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Trump Administration Expands Hunting and Fishing in Wildlife Refuges

August 19, 2020
Jen Pelz, 303-884-2702, jpelz@wildearthguardians.org
In This Release
Public Lands, Rivers, Wildlife  
#EndTheWarOnWildlife, #EndangeredSpeciesAct, #LivingRio, #LivingRivers, #RioGrande, #StopExtinction, #WildlandsForWildlife
SANTA FE, N.M.— The Trump administration is expanding hunting and fishing on 147 national wildlife refuges and national fish hatcheries, despite public comments highlighting the lack of protections for imperiled species and the conflict the expansion will create with existing public uses on the refuges.

“This reckless expansion of hunting and fishing on national wildlife refuges endangers the conservation values of these special places,” said Jen Pelz, Rio Grande Waterkeeper and Wild Rivers Program Director at WildEarth Guardians. “This decision needlessly puts imperiled wildlife at risk.”

Five refuges along the Rio Grande also provide key habitat for species listed and protected under the Endangered Species Act. The refuges combine to provide habitat to at least 25 federally listed species, including the ocelot, Gulf Coast jaguarundi, northern aplomado falcon, and Walker’s manioc (TX); the Rio Grande silvery minnow (NM); and the Southwestern willow flycatcher and yellow-billed cuckoo (CO, NM).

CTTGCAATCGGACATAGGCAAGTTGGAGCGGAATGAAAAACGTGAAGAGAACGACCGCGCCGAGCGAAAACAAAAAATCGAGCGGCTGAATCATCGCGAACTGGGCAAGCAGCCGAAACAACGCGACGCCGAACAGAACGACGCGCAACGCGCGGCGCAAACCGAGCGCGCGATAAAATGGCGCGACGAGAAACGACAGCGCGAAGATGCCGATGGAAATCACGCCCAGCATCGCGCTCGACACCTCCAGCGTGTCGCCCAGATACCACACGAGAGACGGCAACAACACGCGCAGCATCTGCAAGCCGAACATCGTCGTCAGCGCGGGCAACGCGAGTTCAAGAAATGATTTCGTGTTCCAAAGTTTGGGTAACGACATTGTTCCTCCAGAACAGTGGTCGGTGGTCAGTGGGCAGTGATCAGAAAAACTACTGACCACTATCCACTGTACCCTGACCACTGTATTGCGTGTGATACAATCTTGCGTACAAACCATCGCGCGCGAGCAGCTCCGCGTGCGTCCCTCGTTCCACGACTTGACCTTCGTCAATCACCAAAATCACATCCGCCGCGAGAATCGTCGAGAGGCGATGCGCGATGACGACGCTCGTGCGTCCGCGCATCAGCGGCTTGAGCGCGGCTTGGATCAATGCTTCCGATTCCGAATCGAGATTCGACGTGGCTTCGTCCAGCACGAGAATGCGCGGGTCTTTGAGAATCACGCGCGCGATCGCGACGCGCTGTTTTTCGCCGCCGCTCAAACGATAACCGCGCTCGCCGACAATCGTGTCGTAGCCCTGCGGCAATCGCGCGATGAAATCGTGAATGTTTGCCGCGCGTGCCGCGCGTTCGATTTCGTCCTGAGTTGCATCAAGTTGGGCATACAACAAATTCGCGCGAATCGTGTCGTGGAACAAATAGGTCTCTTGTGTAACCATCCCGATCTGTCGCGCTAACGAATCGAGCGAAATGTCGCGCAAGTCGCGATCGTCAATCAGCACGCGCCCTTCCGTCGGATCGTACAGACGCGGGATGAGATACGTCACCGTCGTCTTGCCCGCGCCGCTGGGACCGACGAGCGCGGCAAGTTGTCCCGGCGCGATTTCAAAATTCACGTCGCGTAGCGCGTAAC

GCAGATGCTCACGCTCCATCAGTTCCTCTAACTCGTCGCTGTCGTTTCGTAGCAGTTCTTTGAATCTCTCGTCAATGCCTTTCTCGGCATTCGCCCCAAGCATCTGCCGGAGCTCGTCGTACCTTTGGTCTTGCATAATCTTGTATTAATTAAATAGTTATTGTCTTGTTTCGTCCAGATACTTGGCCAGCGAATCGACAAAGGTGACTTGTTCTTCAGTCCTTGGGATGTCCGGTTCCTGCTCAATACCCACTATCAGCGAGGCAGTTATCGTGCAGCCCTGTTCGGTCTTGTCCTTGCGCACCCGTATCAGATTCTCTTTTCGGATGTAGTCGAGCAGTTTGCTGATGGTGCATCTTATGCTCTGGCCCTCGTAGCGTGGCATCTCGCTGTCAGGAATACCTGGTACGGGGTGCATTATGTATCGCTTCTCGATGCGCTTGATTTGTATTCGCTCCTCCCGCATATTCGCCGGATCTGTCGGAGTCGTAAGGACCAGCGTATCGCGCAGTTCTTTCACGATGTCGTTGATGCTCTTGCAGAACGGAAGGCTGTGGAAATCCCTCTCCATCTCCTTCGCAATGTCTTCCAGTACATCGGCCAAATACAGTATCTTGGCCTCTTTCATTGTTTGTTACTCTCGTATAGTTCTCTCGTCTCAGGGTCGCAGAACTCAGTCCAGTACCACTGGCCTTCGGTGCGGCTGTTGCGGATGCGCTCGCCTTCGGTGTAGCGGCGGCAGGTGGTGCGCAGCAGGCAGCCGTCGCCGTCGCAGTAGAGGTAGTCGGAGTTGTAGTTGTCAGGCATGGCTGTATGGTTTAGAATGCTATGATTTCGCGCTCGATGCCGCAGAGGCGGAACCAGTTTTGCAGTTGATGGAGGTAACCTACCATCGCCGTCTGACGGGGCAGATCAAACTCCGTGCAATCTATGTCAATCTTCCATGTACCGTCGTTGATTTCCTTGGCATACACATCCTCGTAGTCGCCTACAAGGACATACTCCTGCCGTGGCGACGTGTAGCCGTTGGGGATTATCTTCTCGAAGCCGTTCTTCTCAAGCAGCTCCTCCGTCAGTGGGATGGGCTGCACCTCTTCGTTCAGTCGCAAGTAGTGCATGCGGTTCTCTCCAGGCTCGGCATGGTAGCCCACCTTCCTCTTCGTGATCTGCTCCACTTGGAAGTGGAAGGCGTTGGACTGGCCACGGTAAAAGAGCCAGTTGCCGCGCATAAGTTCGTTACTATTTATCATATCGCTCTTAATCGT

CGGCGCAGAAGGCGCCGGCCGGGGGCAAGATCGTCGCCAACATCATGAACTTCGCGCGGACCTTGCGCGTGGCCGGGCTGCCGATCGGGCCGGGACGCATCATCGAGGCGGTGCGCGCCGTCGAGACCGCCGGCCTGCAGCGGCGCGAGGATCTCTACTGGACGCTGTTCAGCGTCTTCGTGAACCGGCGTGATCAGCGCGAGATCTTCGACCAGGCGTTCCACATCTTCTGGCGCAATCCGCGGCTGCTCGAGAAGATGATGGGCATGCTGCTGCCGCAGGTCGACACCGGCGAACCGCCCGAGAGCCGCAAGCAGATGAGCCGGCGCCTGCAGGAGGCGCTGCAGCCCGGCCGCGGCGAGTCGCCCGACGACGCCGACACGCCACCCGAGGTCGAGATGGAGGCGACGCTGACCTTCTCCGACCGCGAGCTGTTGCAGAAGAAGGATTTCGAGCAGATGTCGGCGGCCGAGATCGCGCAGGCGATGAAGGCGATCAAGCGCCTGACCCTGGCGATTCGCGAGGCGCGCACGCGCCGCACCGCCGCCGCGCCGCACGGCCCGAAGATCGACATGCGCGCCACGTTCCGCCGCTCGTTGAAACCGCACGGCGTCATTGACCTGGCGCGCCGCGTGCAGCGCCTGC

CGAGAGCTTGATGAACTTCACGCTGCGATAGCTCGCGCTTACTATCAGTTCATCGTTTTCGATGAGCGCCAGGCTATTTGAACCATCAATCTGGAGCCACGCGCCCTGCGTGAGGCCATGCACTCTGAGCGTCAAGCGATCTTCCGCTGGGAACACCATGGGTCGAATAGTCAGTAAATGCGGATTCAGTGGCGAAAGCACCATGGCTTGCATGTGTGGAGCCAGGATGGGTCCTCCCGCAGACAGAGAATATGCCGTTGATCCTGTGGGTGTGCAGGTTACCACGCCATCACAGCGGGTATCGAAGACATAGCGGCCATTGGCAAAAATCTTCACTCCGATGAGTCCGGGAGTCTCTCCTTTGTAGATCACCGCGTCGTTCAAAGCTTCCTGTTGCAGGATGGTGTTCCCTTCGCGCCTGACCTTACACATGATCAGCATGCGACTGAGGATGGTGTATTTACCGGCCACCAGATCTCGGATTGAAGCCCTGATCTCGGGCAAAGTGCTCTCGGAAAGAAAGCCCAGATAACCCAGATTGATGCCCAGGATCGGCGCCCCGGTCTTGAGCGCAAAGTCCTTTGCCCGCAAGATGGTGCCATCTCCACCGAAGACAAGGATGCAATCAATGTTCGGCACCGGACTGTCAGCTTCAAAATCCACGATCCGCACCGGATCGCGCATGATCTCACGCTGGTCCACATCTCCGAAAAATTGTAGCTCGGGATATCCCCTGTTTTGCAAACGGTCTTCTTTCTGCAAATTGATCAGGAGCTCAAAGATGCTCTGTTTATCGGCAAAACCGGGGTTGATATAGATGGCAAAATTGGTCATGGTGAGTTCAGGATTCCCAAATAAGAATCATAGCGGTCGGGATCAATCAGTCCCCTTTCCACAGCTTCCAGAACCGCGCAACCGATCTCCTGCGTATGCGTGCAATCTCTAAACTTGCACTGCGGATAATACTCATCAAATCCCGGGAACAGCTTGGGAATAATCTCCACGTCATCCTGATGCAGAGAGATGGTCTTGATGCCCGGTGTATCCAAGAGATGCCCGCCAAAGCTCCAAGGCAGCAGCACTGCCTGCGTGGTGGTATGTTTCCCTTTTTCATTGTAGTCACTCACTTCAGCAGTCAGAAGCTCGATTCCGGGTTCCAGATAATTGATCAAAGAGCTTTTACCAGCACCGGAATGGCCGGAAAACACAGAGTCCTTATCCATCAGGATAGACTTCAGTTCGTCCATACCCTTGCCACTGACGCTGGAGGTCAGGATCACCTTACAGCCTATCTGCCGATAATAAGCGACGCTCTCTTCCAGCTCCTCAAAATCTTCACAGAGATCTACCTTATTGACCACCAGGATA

The proposed hunting and fishing expansion will directly impact these imperiled species through habitat destruction and disturbance to possible direct harm and harassment. For example, in the Lower Rio Grande Valley National Wildlife Refuge expansion, the hunt plan opens a tract to hunting where ocelot have been documented. The Rio Grande is a major flyway for migratory birds and also serves as a vital corridor for fish and wildlife. In the early 1900s, the Bosque del Apache National Wildlife Refuge, in particular, played an important role in mimicking the disappearing Rio Grande floodplain and restoring sandhill cranes from only a few hundred birds back to their current population in the tens of thousands of birds.

“This action is against everything wildlife refuges are supposed to stand for,” said Taylor Jones, endangered species advocate for WildEarth Guardians. “This is yet another example of the Trump administration’s wanton misuse of public lands.”

Click here for a list and map of National Wildlife Refuges impacted by the expansion.

ocelot brad fulk wildearth guardians

Listed in 1982 as endangered, the ocelot is protected by the Endangered Species Act. According to the U.S. Fish and Wildlife Service, in the United States fewer than 100 ocelots exist, mainly in south Texas within the Lower Rio Grande Valley National Wildlife Refuge, Santa Ana National Wildlife Refuge and Laguna Atascosa National Wildlife Refuge. Photo Brad Fulk.

Other Contact
Taylor Jones, 720-443-2615, tjones@wildearthguardians.org